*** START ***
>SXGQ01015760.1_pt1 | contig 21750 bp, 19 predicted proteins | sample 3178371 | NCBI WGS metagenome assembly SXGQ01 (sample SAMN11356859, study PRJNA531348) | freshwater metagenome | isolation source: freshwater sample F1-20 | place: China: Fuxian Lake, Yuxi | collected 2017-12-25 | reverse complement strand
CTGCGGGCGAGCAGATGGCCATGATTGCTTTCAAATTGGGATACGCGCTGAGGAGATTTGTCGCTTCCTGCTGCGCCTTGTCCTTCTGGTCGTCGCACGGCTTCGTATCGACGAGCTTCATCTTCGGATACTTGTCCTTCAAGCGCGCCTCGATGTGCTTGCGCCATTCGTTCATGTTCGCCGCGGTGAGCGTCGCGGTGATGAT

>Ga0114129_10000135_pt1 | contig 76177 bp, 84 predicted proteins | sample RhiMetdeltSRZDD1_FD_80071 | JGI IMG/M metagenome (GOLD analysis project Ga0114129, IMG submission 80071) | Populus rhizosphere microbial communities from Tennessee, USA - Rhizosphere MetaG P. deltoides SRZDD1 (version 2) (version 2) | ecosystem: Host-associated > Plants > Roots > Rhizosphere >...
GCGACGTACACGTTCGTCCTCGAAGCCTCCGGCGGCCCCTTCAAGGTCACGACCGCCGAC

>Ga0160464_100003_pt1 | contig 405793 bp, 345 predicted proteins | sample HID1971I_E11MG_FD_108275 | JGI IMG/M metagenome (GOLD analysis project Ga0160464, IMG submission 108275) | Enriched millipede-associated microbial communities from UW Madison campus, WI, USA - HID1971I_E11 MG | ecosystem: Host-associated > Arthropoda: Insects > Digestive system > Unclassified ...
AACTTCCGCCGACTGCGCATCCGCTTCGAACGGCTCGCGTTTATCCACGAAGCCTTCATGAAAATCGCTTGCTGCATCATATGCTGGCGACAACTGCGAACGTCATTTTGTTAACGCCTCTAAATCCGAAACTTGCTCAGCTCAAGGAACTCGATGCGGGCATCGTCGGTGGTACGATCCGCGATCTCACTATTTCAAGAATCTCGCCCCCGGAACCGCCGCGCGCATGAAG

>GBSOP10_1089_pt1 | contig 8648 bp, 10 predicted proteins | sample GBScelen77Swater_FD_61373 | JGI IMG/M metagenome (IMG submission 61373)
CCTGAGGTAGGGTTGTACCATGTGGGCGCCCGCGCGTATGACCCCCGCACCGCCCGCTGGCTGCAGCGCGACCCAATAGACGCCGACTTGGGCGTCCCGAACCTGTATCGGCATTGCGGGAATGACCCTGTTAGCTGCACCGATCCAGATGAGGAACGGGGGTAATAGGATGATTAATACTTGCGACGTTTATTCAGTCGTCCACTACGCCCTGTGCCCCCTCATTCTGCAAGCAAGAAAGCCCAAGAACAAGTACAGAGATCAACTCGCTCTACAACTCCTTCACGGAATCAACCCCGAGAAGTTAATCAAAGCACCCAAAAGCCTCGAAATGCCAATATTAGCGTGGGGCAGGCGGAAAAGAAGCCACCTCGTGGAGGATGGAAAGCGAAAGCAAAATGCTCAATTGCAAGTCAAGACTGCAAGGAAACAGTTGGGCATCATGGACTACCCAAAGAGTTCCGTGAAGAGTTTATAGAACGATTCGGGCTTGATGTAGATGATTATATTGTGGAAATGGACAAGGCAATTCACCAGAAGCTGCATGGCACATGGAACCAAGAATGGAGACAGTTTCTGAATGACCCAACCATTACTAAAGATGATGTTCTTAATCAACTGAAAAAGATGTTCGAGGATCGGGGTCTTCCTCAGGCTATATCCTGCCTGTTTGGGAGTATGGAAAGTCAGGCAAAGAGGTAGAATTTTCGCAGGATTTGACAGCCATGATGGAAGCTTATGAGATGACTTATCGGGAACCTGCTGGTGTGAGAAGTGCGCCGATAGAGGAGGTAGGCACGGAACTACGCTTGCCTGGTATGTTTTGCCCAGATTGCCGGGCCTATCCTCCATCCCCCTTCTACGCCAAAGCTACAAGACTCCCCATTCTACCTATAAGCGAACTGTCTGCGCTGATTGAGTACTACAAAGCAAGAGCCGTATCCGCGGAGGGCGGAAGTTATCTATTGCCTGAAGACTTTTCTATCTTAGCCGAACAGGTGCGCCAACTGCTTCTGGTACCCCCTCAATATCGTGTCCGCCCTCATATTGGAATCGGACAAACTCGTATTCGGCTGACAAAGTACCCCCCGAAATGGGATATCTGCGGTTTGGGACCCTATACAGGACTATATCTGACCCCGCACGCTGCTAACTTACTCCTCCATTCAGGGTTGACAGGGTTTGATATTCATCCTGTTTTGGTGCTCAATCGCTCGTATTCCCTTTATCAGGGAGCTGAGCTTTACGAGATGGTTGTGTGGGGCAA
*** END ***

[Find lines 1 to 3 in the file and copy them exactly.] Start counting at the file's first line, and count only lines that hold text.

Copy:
>SXGQ01015760.1_pt1 | contig 21750 bp, 19 predicted proteins | sample 3178371 | NCBI WGS metagenome assembly SXGQ01 (sample SAMN11356859, study PRJNA531348) | freshwater metagenome | isolation source: freshwater sample F1-20 | place: China: Fuxian Lake, Yuxi | collected 2017-12-25 | reverse complement strand
CTGCGGGCGAGCAGATGGCCATGATTGCTTTCAAATTGGGATACGCGCTGAGGAGATTTGTCGCTTCCTGCTGCGCCTTGTCCTTCTGGTCGTCGCACGGCTTCGTATCGACGAGCTTCATCTTCGGATACTTGTCCTTCAAGCGCGCCTCGATGTGCTTGCGCCATTCGTTCATGTTCGCCGCGGTGAGCGTCGCGGTGATGAT

>Ga0114129_10000135_pt1 | contig 76177 bp, 84 predicted proteins | sample RhiMetdeltSRZDD1_FD_80071 | JGI IMG/M metagenome (GOLD analysis project Ga0114129, IMG submission 80071) | Populus rhizosphere microbial communities from Tennessee, USA - Rhizosphere MetaG P. deltoides SRZDD1 (version 2) (version 2) | ecosystem: Host-associated > Plants > Roots > Rhizosphere >...